Everyone seems to be busy including Public Prosecutor Tan Chua Cheng, the PAO lawyer Atty. Binay

who just recently took over Branch 21, branch Clerk of Court, Court stenographer, Court Legal

Researcher and other Court staff. As much as we wanted to record the entire court proceedings,

unfortunately we were not allowed to do so. Hence, we just observed the proceedings and have taken

some notes on the cases.

Since the court we visited was a Municipal Trial Court, most of the cases involves violations against

certain ordinances of Manila. A bulk of the case line up is about Ordinance No. 5555 which is drinking

in public places. Most of the people involved in this violation are younger ones, one of the defendant

in one of the case has even just turned 18 and after 2 days was already violating such ordinance. These

cases about Ordinance 5555 was mostly set for arraignment and preliminary conference. Most of them

have pleaded guilty to a lesser offense and opted to pay the minimal penalty for the offense.
In most of the cases, I have observed that either the defendant or the plaintiff is absent. The Judge

reiterated the importance of attending and coming to the court when one is subpoenaed. In those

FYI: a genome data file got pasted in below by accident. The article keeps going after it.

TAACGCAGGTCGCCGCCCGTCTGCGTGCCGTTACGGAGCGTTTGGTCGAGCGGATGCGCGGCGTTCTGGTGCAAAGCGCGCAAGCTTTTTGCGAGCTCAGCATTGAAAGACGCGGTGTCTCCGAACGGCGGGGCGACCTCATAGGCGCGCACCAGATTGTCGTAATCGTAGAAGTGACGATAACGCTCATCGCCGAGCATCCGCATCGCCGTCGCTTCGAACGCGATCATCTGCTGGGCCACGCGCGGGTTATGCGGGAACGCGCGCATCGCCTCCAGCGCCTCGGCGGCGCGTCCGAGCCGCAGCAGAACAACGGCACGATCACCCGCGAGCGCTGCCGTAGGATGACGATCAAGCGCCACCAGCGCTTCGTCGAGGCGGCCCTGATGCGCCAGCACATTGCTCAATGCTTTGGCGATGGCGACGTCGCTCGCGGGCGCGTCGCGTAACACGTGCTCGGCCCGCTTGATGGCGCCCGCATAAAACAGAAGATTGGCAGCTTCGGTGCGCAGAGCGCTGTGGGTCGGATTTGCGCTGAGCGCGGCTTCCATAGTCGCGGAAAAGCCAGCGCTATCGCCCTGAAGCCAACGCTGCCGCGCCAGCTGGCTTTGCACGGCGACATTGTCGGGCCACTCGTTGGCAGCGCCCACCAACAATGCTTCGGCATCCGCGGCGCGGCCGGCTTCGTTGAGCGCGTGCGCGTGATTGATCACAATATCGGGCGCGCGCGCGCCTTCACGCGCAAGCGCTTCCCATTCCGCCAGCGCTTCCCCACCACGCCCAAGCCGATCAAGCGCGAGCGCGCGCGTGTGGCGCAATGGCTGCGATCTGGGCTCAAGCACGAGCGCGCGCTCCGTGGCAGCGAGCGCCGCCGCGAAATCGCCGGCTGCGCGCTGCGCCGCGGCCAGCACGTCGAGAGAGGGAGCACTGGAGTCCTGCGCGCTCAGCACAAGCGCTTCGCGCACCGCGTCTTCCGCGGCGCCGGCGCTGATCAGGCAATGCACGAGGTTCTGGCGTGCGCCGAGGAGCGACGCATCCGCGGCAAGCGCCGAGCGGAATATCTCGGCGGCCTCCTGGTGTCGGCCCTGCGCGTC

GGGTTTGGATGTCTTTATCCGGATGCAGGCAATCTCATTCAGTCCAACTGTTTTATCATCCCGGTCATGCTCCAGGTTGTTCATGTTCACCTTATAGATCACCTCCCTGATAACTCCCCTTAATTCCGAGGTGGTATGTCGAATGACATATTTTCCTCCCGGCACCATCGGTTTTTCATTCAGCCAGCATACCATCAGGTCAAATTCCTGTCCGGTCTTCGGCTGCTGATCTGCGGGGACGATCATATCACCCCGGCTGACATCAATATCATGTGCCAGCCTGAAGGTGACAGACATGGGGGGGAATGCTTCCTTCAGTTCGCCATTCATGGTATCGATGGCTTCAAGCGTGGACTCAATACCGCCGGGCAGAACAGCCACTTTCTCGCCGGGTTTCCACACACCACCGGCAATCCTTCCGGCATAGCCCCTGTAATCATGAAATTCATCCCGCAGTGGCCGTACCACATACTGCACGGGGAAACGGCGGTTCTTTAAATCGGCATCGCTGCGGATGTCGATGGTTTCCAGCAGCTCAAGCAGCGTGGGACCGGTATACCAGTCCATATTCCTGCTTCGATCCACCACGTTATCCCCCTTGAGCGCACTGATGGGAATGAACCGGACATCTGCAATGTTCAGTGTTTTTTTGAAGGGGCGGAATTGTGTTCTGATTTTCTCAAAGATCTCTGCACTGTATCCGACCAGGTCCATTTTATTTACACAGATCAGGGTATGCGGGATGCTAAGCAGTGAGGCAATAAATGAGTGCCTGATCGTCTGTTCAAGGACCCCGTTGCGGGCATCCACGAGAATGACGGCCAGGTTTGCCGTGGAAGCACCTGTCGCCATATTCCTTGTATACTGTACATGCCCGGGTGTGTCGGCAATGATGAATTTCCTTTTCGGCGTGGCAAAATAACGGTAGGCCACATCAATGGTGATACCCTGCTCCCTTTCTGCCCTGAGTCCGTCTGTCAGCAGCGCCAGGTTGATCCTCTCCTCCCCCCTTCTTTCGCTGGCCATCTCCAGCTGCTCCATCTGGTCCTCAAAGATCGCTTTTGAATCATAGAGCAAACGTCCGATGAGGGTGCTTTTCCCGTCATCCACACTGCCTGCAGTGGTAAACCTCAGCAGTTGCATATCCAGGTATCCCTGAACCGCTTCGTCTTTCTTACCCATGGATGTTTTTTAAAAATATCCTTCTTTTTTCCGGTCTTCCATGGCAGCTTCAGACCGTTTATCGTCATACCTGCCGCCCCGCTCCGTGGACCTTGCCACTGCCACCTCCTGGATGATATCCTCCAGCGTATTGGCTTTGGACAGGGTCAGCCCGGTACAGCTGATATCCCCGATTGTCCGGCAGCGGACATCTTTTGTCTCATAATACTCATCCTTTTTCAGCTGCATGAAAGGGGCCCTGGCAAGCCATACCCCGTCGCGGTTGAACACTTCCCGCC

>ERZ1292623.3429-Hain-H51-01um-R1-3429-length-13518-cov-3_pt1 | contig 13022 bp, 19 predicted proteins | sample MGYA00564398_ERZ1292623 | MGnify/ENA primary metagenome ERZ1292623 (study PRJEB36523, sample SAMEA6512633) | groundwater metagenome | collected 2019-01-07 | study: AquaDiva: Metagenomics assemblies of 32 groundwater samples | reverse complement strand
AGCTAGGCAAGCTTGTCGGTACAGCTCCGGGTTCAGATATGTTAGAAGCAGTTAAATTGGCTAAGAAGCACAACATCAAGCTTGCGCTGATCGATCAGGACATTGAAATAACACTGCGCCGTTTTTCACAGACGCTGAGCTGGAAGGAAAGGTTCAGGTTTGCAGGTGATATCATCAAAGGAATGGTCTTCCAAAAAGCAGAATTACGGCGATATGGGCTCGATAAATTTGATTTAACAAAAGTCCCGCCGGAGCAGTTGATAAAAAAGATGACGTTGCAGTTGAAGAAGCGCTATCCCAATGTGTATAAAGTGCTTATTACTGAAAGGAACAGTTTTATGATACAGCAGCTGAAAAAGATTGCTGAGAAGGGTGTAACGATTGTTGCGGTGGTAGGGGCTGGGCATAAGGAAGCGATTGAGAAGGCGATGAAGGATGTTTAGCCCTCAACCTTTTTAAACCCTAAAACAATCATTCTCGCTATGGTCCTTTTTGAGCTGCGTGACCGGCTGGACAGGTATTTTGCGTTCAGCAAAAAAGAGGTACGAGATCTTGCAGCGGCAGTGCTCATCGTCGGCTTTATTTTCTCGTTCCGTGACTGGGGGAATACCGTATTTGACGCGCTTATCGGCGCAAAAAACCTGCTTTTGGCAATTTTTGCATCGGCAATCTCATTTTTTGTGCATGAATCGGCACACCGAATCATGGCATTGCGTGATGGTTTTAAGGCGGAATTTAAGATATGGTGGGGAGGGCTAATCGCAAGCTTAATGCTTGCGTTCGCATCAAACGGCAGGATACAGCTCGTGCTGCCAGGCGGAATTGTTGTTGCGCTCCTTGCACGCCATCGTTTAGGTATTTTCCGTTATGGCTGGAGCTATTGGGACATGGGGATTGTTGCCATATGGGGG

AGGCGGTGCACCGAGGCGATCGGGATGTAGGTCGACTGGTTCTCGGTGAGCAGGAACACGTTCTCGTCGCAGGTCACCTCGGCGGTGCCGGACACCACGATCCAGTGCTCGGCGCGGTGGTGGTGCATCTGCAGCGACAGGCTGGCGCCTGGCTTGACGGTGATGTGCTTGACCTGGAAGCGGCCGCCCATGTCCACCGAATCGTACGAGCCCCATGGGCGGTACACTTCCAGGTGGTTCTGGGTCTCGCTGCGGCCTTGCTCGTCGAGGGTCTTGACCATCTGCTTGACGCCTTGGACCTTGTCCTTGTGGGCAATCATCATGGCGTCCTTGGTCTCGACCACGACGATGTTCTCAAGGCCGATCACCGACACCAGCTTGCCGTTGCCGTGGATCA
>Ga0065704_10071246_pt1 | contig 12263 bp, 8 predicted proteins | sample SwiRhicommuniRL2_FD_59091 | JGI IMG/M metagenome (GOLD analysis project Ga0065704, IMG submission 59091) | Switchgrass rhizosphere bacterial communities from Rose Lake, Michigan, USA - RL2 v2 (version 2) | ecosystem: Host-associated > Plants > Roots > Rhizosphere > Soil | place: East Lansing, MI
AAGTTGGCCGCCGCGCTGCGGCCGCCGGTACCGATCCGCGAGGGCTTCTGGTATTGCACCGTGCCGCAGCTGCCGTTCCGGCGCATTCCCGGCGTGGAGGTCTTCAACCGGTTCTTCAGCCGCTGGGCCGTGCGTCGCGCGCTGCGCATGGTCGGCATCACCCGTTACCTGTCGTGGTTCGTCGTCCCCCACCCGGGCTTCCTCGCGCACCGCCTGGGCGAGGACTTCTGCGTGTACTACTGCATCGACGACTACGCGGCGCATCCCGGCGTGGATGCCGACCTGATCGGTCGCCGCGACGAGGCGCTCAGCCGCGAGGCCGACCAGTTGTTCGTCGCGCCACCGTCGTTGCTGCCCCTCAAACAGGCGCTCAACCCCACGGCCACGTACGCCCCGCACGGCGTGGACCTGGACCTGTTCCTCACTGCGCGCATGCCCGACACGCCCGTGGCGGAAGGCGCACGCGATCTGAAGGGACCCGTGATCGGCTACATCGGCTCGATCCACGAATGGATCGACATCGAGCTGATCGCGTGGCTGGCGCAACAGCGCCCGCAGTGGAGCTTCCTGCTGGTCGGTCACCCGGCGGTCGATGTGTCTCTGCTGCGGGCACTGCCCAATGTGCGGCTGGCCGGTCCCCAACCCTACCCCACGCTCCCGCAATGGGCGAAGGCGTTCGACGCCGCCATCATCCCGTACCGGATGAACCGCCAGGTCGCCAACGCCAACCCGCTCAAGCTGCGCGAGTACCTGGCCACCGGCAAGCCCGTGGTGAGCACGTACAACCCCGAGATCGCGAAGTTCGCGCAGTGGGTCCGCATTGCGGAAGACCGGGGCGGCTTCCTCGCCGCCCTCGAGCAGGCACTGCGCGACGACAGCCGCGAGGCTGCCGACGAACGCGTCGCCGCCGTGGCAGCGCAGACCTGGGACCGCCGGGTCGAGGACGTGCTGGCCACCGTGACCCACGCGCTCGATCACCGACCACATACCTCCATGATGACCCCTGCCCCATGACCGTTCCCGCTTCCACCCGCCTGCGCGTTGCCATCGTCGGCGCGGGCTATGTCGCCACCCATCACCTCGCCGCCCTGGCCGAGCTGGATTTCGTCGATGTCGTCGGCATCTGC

cases, the judge in some case has caused for another notice to be sent. In one case when it was

confirmed that there was no specific address, he ordered the case to be sent to archives pending the

submission of complete or correct address. It is also worthy to note the importance of having correct

names on the official document. In case No. 14 People vs. Reden Mina y Geli, the name of the accused

was amended. The accused was present in court at the time. The information was read to him for

violating Ordinance 7498. The PAO lawyer was appointed Counsel de Officio. The accused pleaded

guilty and paid the fine.

The case People vs. Johnny Emit Sy is a Slight Physical Injuries case where the defendant pleaded not

guilty. The information was read in Tagalog. Since the accused appeared without counsel, the PAO

lawyer appeared as Counsel de Officio. The Private Attorney for the Complainant was advised to

provide the Court Authority to prosecute.

In the case of People vs. Edison Santos which is for violation of PD 1602 or Illegal Gambling, we are

able to witness an actual presentation of witnesses and evidences in the Court. The Prosecution

presented two witness who are the two police officers who were present in the operation. The

prosecution also presented the evidence which is the money used in betting and was obtained by the

police officer during the said operation. This was actually the last case before the Judge adjourned.

In conclusion, the court visit was a fruitful one. I have learned a lot of things on how the court operates

and how cases are heard and tried in an actual Court. I have also learned a lot from the prosecutor

and the PAO lawyer. Truly it was an amazing experience which inspired me and reminded me of why

I wanted to become a lawyer.